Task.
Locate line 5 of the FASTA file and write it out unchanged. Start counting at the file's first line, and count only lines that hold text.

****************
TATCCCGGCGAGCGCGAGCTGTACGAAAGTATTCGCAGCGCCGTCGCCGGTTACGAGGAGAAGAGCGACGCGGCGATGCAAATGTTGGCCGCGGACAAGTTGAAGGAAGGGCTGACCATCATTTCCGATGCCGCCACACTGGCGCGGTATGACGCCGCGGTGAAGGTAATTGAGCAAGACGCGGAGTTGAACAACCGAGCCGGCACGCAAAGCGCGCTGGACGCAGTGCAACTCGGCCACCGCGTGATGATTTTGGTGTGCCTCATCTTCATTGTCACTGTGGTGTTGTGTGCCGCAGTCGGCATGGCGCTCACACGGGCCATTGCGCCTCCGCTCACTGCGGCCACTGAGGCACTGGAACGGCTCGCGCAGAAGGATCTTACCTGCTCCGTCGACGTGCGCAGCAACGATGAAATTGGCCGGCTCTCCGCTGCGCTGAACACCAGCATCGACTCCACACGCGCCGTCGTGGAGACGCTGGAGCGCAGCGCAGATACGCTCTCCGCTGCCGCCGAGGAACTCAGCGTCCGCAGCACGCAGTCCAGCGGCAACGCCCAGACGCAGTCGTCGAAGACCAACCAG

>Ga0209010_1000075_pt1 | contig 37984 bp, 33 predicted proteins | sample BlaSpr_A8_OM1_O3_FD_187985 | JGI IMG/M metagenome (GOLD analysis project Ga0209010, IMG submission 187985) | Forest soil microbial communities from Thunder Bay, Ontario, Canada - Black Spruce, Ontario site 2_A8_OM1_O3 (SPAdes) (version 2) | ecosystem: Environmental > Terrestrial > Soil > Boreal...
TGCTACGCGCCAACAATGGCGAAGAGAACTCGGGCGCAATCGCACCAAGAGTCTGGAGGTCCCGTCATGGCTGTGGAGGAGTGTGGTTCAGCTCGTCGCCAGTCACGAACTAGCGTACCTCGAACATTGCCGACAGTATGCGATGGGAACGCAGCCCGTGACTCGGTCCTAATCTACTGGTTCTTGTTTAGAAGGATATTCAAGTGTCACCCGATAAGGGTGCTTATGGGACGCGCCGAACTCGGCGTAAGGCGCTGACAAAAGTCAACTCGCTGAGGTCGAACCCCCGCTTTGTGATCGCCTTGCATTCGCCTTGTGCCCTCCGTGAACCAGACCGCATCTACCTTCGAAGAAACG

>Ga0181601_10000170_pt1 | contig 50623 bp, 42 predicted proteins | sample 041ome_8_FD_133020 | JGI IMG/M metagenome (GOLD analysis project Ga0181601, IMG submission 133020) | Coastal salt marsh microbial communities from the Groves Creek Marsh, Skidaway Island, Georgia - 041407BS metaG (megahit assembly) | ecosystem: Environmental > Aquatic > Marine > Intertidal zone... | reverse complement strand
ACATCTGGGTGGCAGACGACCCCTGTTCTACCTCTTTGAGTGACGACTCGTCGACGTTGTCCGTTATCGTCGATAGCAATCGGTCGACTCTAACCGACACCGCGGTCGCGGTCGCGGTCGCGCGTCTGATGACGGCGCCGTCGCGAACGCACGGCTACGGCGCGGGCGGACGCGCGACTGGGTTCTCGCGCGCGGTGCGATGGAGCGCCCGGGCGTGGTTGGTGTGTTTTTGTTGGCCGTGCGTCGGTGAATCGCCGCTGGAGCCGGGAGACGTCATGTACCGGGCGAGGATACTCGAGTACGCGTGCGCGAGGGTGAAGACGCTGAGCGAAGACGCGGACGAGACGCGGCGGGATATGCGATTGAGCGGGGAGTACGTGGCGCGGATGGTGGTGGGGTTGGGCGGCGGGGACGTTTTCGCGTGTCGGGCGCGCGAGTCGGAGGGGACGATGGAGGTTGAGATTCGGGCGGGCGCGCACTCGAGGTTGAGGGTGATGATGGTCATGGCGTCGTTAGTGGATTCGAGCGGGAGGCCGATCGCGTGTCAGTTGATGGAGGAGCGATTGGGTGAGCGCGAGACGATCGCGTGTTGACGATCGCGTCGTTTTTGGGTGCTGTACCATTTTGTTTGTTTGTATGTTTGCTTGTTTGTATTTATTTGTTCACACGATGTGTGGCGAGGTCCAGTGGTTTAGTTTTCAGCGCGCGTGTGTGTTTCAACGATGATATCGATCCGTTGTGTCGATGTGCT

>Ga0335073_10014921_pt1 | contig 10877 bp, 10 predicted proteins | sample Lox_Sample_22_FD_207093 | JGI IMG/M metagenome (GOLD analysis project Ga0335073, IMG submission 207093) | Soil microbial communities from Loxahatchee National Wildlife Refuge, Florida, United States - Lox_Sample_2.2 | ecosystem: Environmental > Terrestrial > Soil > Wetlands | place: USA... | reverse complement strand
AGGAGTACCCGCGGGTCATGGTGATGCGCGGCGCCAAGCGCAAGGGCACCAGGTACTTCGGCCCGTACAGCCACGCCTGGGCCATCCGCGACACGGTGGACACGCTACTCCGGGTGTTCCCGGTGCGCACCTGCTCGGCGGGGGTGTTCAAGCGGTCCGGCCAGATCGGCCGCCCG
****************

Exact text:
ACATCTGGGTGGCAGACGACCCCTGTTCTACCTCTTTGAGTGACGACTCGTCGACGTTGTCCGTTATCGTCGATAGCAATCGGTCGACTCTAACCGACACCGCGGTCGCGGTCGCGGTCGCGCGTCTGATGACGGCGCCGTCGCGAACGCACGGCTACGGCGCGGGCGGACGCGCGACTGGGTTCTCGCGCGCGGTGCGATGGAGCGCCCGGGCGTGGTTGGTGTGTTTTTGTTGGCCGTGCGTCGGTGAATCGCCGCTGGAGCCGGGAGACGTCATGTACCGGGCGAGGATACTCGAGTACGCGTGCGCGAGGGTGAAGACGCTGAGCGAAGACGCGGACGAGACGCGGCGGGATATGCGATTGAGCGGGGAGTACGTGGCGCGGATGGTGGTGGGGTTGGGCGGCGGGGACGTTTTCGCGTGTCGGGCGCGCGAGTCGGAGGGGACGATGGAGGTTGAGATTCGGGCGGGCGCGCACTCGAGGTTGAGGGTGATGATGGTCATGGCGTCGTTAGTGGATTCGAGCGGGAGGCCGATCGCGTGTCAGTTGATGGAGGAGCGATTGGGTGAGCGCGAGACGATCGCGTGTTGACGATCGCGTCGTTTTTGGGTGCTGTACCATTTTGTTTGTTTGTATGTTTGCTTGTTTGTATTTATTTGTTCACACGATGTGTGGCGAGGTCCAGTGGTTTAGTTTTCAGCGCGCGTGTGTGTTTCAACGATGATATCGATCCGTTGTGTCGATGTGCT